Special Edition: Feed Safety
The safety challenges around liquid pig feeding
Liquid feed has become a popular feeding system for pigs in many European countries. It is the feeding method of choice in Ireland, where more than 70% of pigs are liquid-fed rather than dry-fed. The Netherlands would likely come next in terms of the prevalence of liquid pig feed systems in a European market, according to Peader Lawlor, researcher at Teagasc in Ireland.
“Once managed well, you can provide liquid feed to quite a significant number of animals. Labor wise, it is also interesting when upscaling the size of the farm,” said Evelien van Donselaar, global programme manager, feed safety, Trouw Nutrition.
Liquid feeding involves computer-controlled feed production, mixing dry ingredients, either with ethanol, brewing or food industry liquid by-products, or water, relying on a pipe system to deliver the feed to the pigs in the barn.
Re-using by-products enables pig farmers to produce high-quality protein in a sustainable and cost-effective manner. “The liquid feeding farms also enable a circular economy between industries and that is a vital aspect,” said van Donselaar.
Once mixing occurs, microbial proliferation begins. Hence, the microbial quality of liquid feed and liquid feed system hygiene varies hugely from farm-to-farm.
“It is important to have a good balance in the fermentation, to have the dominant lactic acid bacteria to ferment in the right direction and to decrease pH,” she told us.
Molds, yeasts, lactic acid bacteria and Enterobacteria thrive in moisture-rich feed. Uncontrolled fermentation often results in increased populations of E. coli, Salmonella, yeasts and many other possible pathogens. These microorganisms make key nutrients in feed unavailable for the animals, resulting in poorer performance, explained van Donselaar.
“In terms of feed safety, it is critical to have the right fermentation there. Once fermentation goes wild, and you get dominant yeast for instance, then the situation changes completely. Instead of the pH going down, it goes up, and you get additional microbial challenges,” said van Donselaar.
Yeasts, molds and Enterobacteria are spoilage agents that convert proteins, sugars and starches into carbon dioxide and water. This not only reduces the dry matter content of feed but also influences the breakdown of essential amino acids such as lysine, said the Trouw Nutrition feed safety expert.
“You see different by-streams, different by-products have variable dry matter levels. Maintaining the dry matter at a certain level is of crucial importance, that means also controlling feed hygiene as once you have microbial activity, especially yeast, you very quickly have dry matter losses, at significant levels, sometimes over 20%. So, in this respect, the correlation between microbial control and nutritional knowledge comes together,” said van Donselaar.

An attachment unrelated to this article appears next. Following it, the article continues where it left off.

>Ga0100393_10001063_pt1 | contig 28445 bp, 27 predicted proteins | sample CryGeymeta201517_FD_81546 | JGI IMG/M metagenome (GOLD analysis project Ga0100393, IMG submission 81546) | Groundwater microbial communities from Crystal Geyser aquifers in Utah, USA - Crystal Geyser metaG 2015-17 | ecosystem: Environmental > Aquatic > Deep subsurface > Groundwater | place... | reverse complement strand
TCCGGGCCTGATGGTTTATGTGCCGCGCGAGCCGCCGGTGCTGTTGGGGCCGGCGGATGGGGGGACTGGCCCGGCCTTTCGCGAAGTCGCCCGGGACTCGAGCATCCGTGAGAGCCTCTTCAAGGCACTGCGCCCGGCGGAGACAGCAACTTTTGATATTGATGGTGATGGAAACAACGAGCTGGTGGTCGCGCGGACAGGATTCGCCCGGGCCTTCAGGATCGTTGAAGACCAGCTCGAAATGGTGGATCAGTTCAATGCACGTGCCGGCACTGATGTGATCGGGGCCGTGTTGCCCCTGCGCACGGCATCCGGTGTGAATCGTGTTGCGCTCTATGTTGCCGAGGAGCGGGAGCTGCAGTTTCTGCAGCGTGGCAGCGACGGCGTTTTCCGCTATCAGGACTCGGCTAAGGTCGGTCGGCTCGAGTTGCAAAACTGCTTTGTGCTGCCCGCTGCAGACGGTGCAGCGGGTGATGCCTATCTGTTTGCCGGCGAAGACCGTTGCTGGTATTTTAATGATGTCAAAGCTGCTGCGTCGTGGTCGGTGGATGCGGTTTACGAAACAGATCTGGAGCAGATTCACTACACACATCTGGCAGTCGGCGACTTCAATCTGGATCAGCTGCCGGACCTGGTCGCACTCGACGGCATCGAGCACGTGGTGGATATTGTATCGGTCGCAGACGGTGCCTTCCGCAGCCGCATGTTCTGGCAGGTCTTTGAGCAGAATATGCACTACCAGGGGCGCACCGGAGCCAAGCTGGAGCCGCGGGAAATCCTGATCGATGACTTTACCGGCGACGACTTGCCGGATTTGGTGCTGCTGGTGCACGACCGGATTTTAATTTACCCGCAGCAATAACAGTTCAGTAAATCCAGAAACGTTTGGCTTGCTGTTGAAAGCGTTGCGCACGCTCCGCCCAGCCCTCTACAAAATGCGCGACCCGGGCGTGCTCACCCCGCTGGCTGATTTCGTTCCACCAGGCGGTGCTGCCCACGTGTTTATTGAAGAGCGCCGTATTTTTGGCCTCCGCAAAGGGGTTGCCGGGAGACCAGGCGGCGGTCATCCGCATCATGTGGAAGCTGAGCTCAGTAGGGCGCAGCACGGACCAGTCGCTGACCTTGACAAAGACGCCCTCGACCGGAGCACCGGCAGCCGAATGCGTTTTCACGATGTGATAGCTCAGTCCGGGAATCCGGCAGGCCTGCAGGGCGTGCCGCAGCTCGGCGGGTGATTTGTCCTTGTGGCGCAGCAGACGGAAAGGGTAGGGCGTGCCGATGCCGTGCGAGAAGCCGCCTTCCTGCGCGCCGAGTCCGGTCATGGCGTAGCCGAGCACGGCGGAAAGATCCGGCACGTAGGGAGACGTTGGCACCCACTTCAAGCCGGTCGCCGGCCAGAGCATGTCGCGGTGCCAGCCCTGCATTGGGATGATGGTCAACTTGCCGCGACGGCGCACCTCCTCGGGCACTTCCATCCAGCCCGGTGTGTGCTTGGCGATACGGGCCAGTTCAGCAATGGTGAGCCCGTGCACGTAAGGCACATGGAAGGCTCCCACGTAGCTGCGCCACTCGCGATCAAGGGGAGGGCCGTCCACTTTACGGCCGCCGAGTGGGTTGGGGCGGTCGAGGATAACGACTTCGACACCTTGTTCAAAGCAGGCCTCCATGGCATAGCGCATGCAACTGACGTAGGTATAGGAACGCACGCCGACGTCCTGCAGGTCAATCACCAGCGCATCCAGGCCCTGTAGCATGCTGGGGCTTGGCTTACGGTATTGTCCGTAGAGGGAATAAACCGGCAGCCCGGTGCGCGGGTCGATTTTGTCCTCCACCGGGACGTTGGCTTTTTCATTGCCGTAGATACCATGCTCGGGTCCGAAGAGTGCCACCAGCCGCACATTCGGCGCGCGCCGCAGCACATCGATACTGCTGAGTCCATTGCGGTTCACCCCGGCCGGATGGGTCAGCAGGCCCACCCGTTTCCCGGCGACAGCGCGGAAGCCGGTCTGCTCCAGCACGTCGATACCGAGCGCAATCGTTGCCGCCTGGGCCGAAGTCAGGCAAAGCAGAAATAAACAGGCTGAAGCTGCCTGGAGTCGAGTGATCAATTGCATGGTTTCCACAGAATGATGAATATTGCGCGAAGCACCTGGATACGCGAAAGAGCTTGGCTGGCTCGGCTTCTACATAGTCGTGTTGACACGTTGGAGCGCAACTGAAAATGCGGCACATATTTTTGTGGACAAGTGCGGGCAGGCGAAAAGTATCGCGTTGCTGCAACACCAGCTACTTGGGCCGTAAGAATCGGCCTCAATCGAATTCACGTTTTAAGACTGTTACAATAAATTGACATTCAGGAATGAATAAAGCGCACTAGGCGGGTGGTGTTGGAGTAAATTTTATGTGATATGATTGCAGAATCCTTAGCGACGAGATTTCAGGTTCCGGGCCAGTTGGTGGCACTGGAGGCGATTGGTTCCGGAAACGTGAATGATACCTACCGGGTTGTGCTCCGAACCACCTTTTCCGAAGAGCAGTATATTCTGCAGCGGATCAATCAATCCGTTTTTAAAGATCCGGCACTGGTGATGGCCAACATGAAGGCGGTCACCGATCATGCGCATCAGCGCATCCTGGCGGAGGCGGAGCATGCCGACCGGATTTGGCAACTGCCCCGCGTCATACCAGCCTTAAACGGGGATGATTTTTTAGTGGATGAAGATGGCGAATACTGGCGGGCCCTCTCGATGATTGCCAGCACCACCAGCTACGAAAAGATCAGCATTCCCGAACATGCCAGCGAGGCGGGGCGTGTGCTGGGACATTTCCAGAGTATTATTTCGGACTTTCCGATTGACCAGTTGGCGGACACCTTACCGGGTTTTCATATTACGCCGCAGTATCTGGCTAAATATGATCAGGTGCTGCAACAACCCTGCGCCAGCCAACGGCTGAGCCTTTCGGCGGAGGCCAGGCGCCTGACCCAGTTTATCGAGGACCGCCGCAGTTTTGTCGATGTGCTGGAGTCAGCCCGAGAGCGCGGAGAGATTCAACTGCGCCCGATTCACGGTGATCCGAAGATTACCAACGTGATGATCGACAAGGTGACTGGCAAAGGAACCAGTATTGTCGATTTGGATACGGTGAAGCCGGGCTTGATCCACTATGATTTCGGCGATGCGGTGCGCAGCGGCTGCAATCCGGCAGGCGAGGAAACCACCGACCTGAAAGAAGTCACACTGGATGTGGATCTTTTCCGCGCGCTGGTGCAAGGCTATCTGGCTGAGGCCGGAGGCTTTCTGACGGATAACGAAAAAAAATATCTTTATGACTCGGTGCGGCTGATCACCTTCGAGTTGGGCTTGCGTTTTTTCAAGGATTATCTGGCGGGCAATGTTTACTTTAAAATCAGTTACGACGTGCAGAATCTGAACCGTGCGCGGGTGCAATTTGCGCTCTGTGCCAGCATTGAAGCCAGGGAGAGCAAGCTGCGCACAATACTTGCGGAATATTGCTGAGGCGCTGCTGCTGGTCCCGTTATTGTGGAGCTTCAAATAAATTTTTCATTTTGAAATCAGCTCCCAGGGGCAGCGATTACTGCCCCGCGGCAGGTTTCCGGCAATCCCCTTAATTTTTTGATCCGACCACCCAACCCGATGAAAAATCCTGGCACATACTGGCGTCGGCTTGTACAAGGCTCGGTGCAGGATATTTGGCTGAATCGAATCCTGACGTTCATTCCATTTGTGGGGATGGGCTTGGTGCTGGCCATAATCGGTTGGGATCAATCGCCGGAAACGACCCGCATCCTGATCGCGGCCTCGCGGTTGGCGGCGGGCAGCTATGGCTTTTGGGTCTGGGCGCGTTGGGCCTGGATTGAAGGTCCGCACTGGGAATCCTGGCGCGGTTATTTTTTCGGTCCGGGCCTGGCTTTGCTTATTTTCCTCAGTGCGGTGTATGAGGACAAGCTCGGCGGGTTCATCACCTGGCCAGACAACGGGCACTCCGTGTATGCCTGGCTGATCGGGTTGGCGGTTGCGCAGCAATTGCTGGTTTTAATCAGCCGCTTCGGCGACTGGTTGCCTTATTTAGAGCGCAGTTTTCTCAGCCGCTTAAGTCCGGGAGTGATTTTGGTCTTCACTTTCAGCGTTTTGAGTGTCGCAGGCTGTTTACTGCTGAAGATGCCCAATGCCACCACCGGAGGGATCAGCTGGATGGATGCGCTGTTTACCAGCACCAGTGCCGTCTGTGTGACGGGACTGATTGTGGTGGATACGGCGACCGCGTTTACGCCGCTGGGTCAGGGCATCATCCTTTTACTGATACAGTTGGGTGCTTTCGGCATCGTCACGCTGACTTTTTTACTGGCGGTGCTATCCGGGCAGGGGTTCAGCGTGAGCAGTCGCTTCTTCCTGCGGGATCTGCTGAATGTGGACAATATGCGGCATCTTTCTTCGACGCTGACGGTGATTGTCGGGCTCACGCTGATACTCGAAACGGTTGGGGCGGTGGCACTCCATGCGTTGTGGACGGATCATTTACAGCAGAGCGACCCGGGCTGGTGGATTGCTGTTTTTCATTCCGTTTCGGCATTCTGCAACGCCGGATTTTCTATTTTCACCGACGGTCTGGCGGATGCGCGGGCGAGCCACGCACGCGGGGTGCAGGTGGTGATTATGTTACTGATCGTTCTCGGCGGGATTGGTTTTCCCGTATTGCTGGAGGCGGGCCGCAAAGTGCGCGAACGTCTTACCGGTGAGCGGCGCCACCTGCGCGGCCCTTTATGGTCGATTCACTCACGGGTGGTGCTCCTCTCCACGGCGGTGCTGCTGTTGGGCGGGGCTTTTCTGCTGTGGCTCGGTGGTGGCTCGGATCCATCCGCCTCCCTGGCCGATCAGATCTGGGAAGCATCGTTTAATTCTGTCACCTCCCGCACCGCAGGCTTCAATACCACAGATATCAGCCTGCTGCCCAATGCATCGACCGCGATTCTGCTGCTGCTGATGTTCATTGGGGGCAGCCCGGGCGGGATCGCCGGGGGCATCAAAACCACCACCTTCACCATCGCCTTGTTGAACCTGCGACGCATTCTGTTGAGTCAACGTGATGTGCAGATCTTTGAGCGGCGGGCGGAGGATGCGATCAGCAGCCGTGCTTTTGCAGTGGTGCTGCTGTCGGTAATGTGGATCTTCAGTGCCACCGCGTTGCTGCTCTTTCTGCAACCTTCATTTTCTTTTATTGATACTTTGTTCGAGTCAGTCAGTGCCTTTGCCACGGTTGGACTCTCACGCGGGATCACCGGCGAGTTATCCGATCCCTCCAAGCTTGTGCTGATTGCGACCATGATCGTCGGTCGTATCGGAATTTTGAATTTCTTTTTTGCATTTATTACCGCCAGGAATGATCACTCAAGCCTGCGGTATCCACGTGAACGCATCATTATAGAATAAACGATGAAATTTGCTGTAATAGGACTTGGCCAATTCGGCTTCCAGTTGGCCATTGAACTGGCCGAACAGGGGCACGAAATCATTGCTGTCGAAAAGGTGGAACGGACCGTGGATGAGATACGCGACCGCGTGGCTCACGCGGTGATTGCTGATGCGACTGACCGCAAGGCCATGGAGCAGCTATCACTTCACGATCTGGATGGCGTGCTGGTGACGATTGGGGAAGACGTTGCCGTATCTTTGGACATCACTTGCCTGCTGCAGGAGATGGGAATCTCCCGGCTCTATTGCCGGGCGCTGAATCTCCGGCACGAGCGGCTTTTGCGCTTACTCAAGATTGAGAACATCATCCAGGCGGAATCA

A Teagasc project in Ireland is looking at optimizing liquid feeding for increased growth and improved feed efficiency in grow-finisher pigs. A podcast interview with project lead, Peader Lawlor, can be reviewed here.
High yeast levels in liquid feed does not only cause nutritional losses. There can also be a direct impact on the health of the animals.
“If you bring down the pH level to 4, yeasts are still surviving. If that happens, and you deliver a high yeast containing feed to the animal, the yeast can pass the stomach and reach the intestine. At the intestinal level, the yeasts continue to ferment, they continue to produce gas. Quite often, the impact of that is underestimated, it can result in high pig mortality on farm due to torsions caused by colonic molting.”
Trouw Nutrition carries out, on average, 1,200 samples per year on by-products from dairy processors, breweries and grain processors. It notes variability in the microbial quality of co-products, that they can sometimes contain high numbers of microorganisms: “Farms often depend on the quality of the raw materials coming in,” noted van Donselaar.
The data below is based on an average of those 1,200 samples per year:
An awareness of feed safety, then, is critical when using a liquid feed system. “Bubbles in the feed are a very clear visual sign of the presence of microbial activity, mainly due to the presence of yeast.”
Blends of organic acids and surfactants can control yeasts, molds and Enterobacteria in liquid pig feed, not only to extend shelf life but also to maintain nutritional values, stressed van Donselaar
In terms of Trouw Nutrition liquid feed on-farm support, it undertakes microbial analyses, provides dose recommendations, evaluates by-product buffer capacities, and can advise on treatment for residue in liquid feeding systems. Furthermore, dosing equipment can be installed to allow for safe and accurate dosing, said the company.